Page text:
The Haass talks have created a popular expectation for political progress.
While the negotiating issues are parading; flags, and the past, this process is fundamentally about getting agreement on respect, equality, parity of esteem and the need for reconciliation.
These talks are the latest chapter in a long process of negotiation to resolve the remaining challenges facing our society.
Sinn Féin has approached this process responsibly and comprehensively, as in every previous negotiation.
We have sought maximum inclusivity. We argued no voice should be excluded, and that all sections of the community need to be involved.
That also extends to the two governments.
This British Government’s disengagement has been a constant feature of its policy towards the Peace Process. The British have accepted no responsibility for the issues, or contributed to finding solutions. That’s not good enough.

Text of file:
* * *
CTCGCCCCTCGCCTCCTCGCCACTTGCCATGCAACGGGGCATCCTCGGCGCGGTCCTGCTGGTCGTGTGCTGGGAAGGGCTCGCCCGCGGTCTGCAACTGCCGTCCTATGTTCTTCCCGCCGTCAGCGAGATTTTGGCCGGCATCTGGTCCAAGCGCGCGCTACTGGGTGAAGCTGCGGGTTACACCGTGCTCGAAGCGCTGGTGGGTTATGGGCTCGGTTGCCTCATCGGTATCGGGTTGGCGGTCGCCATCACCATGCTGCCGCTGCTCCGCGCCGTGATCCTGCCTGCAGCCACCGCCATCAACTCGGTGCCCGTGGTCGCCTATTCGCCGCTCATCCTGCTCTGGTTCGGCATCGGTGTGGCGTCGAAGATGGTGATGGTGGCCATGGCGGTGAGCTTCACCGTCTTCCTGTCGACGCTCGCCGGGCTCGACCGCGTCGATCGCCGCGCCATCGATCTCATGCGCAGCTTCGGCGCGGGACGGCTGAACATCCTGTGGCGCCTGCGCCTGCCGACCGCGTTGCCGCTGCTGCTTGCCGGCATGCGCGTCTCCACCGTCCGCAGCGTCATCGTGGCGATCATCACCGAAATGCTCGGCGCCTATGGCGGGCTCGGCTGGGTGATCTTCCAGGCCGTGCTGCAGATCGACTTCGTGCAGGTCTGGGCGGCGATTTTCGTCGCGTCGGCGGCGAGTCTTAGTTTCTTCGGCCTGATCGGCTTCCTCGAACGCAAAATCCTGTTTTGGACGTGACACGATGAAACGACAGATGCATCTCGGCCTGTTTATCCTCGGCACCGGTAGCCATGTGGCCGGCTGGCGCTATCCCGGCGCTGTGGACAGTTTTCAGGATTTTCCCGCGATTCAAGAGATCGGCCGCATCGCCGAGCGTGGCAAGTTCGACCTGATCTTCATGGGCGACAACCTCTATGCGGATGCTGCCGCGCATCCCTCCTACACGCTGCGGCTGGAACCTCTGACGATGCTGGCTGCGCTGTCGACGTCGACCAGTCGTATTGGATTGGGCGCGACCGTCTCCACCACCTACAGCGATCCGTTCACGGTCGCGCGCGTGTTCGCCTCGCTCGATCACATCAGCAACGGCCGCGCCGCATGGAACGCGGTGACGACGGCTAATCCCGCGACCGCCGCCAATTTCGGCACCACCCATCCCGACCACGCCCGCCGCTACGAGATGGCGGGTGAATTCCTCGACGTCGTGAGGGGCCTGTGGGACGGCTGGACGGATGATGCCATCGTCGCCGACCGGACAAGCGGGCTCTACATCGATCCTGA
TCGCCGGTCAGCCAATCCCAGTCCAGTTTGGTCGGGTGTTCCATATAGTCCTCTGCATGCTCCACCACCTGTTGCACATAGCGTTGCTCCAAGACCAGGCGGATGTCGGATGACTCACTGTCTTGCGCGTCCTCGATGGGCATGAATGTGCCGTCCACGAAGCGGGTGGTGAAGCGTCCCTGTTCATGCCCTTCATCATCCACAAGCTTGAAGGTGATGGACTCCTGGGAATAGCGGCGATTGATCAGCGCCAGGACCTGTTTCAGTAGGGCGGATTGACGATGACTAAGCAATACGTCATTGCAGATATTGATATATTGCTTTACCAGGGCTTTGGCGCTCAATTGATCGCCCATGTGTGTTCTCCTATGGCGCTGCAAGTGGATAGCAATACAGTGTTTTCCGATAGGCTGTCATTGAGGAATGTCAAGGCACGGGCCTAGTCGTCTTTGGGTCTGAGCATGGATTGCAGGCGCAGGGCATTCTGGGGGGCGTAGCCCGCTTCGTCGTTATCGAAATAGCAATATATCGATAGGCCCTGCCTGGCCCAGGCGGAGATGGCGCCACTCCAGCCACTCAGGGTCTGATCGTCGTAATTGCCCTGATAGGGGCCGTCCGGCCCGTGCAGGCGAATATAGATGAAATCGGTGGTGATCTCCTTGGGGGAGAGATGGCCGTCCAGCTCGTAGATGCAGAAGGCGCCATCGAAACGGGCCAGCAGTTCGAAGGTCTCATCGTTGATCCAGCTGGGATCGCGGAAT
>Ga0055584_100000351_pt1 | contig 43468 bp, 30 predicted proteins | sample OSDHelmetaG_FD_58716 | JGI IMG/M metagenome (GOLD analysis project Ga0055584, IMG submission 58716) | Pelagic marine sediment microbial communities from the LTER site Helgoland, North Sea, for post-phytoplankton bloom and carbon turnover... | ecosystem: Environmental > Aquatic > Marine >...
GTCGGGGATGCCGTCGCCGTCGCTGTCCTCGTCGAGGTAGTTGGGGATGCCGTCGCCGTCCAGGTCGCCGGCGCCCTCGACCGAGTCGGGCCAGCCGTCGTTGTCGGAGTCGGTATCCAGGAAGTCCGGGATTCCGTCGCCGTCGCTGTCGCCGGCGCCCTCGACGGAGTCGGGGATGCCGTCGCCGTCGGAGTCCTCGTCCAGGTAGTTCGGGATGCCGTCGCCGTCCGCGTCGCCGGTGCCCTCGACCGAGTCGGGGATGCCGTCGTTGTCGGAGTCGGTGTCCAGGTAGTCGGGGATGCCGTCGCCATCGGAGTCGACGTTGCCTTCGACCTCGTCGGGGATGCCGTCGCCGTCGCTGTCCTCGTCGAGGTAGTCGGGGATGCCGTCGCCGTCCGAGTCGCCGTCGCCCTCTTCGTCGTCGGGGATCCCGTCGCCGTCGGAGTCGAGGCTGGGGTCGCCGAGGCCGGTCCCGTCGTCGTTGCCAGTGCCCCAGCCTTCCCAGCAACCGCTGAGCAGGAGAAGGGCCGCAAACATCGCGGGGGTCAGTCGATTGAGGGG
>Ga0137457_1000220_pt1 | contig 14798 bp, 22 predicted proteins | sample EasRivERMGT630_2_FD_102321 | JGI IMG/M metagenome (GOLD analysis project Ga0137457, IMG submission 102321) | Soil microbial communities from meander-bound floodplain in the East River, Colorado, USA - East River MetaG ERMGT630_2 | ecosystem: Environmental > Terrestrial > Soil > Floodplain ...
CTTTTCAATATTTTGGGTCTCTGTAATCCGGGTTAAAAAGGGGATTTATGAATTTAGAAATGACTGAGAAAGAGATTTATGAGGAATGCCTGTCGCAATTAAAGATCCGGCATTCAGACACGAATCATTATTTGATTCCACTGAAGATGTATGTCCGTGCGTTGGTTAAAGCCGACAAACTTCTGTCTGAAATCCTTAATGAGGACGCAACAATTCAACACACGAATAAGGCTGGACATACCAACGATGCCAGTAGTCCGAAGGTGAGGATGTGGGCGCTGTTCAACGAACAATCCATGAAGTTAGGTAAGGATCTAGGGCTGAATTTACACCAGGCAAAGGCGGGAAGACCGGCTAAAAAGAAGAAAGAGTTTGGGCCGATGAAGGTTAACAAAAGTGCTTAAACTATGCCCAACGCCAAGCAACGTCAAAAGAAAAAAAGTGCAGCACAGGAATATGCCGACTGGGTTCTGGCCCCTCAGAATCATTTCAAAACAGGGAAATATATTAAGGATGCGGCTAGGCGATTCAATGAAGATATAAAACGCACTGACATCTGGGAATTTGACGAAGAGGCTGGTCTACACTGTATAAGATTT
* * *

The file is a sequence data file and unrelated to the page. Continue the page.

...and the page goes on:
Some others engaged in the process have been playing fast and loose with its integrity. Media reports indicate intra-unionist electoral rivalries are being played out, and perhaps at the expense of making real progress. That’s cynical politics, which has nothing to do with serious negotiations.
We all need to embrace a vision of how the Haass talks can enhance the peace process and continued transformation of our society. Electoral expediency or sectional interests should have no influence.
There is a real opportunity to create a new context.
All parties and the two governments should agree to unite, and move forward now to consolidate power-sharing and the political institutions; ensure economic reconstruction, growth and competitiveness; entrench equality; and, achieve authentic reconciliation.
These goals guide Sinn Féin’s negotiation strategy this week.
It is incumbent on all parties to realise the expectations of our people.
Those expectations can be realised if willingness exists to work together for reconciliation and economic prosperity.